Also, something my programmer told me seems very pertinent. She said it happens often that people present with mostly nerve pain, let's say, so they get the SCS and it takes away a majority of the nerve pain. Then guess what?? Some other pain, usually back pain, is able to come to to the forefront of the mind in terms of pain. The nerve pain, being so horrible and constant, overrode the back pain. She sees that frequently as a programmer, and she works with multiple docs in a regional area.

    In fact, I mostly have left leg nerve pain. But in the past and occasionally now, I will have some right leg nerve pain. BUT, because I have had it in the past, they made sure to put in 2 leads, so they can be ready if the right leg nerve pain "turns back on". They didn't know if once they helped my left leg, if my right leg pain would become more prominent.

    When you are able to completely take it easy - no lifting, bending or twisting, no working, no housework, are you not able to differentiate between the pain? Do you have the back pain no matter what you do, even if you follow all the "rules"? That would be tough.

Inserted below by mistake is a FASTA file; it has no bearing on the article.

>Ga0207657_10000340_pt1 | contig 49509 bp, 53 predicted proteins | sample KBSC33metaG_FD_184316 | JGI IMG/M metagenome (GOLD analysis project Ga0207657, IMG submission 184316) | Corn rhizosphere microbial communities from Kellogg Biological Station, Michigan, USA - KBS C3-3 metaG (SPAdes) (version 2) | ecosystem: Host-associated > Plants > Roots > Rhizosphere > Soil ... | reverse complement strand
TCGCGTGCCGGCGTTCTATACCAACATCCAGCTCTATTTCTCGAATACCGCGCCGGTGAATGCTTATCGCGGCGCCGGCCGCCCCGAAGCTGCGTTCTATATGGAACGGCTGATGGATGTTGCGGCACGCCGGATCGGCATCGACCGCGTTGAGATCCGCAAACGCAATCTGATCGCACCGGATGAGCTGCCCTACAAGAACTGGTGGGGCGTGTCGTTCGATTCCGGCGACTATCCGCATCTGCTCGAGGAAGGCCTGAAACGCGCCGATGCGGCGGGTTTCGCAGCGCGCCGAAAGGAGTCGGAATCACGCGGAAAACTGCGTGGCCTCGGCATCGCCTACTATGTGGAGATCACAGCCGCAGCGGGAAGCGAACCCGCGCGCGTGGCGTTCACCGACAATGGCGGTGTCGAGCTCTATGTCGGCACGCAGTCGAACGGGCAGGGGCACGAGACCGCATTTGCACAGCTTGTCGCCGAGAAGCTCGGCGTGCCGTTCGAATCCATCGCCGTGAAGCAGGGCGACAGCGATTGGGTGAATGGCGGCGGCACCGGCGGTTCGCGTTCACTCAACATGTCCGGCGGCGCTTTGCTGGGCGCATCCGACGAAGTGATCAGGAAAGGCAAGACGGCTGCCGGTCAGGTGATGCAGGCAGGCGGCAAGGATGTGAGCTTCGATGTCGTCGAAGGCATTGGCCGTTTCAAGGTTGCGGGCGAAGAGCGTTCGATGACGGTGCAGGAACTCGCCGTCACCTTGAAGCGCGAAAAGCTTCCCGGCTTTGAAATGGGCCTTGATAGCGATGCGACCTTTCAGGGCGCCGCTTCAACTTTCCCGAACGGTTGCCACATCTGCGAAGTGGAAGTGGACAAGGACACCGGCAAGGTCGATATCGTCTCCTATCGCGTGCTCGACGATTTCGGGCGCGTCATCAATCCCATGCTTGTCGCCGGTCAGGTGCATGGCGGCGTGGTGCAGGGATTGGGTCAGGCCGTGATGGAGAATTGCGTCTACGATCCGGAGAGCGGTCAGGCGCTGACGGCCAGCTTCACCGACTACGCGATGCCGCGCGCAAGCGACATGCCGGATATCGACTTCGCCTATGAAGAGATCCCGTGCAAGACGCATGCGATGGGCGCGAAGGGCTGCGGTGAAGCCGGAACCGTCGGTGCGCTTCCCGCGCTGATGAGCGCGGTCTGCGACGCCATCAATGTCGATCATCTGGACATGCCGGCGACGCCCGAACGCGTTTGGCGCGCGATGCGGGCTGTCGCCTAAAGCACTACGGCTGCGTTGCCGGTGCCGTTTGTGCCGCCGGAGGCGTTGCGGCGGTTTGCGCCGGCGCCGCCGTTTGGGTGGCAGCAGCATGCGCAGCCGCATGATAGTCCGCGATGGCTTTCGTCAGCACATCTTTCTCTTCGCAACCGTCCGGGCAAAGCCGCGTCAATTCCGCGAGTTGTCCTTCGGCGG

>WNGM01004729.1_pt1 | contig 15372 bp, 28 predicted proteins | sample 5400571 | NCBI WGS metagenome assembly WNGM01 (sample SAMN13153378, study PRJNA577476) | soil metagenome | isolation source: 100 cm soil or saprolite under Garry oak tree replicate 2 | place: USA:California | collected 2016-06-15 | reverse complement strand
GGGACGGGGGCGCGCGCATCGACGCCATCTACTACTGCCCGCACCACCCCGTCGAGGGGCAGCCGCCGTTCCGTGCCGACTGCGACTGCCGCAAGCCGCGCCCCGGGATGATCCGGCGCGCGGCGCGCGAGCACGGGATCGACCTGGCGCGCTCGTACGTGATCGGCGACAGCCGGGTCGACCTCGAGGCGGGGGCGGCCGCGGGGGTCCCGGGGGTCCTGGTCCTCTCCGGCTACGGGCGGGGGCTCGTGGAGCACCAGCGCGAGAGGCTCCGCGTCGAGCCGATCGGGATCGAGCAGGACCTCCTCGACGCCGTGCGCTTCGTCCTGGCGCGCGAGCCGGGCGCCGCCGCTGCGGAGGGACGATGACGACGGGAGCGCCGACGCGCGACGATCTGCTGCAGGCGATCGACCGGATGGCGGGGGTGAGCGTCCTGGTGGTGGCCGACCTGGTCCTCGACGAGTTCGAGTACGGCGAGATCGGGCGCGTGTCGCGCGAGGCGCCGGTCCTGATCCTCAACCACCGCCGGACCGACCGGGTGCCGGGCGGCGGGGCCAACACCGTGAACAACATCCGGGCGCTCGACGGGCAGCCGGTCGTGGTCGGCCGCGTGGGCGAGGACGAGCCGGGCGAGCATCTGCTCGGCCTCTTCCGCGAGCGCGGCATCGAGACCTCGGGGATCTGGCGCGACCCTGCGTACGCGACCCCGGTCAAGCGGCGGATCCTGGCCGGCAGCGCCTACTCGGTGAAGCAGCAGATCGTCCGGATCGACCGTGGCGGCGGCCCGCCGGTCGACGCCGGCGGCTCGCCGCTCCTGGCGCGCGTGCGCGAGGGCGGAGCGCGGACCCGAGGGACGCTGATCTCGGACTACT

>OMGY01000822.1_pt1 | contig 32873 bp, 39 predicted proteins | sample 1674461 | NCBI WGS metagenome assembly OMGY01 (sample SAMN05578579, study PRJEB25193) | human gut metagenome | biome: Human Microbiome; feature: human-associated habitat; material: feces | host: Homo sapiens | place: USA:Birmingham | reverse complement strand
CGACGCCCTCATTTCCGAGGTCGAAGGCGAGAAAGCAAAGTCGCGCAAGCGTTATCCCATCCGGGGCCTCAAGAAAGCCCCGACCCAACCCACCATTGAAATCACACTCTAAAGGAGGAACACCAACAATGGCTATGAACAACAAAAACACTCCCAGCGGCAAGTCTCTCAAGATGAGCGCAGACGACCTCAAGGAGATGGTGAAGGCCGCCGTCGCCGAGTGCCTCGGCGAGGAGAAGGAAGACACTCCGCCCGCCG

Take care,

  • I've been reading a lot about this subject. My doctors first choice is a neurostimulator but the problem is that I have 60% mechanical back pain and 40% nerve pain now that I have gone through 2 surgeries and started on cymbalta. They still want to implant something this year and I'm unsure as to what makes sense. If I am going to incur this debt, it better be the right device (stim or pump). I have even read of accounts of people having both put in - stim for nerve, pump for back. Can you imagine going through all that? :?